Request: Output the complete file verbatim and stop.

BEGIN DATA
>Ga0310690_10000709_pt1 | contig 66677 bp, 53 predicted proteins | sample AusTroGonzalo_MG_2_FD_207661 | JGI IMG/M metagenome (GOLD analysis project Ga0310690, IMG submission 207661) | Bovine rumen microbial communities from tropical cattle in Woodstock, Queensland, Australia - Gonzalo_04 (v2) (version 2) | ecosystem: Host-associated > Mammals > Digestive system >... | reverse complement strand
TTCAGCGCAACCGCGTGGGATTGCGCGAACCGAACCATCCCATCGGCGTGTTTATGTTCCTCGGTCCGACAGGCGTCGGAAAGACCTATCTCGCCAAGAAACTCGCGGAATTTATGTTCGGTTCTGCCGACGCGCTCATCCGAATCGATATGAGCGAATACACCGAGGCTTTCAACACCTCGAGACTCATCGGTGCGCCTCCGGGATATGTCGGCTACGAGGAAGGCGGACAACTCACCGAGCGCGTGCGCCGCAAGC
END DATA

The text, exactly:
>Ga0310690_10000709_pt1 | contig 66677 bp, 53 predicted proteins | sample AusTroGonzalo_MG_2_FD_207661 | JGI IMG/M metagenome (GOLD analysis project Ga0310690, IMG submission 207661) | Bovine rumen microbial communities from tropical cattle in Woodstock, Queensland, Australia - Gonzalo_04 (v2) (version 2) | ecosystem: Host-associated > Mammals > Digestive system >... | reverse complement strand
TTCAGCGCAACCGCGTGGGATTGCGCGAACCGAACCATCCCATCGGCGTGTTTATGTTCCTCGGTCCGACAGGCGTCGGAAAGACCTATCTCGCCAAGAAACTCGCGGAATTTATGTTCGGTTCTGCCGACGCGCTCATCCGAATCGATATGAGCGAATACACCGAGGCTTTCAACACCTCGAGACTCATCGGTGCGCCTCCGGGATATGTCGGCTACGAGGAAGGCGGACAACTCACCGAGCGCGTGCGCCGCAAGC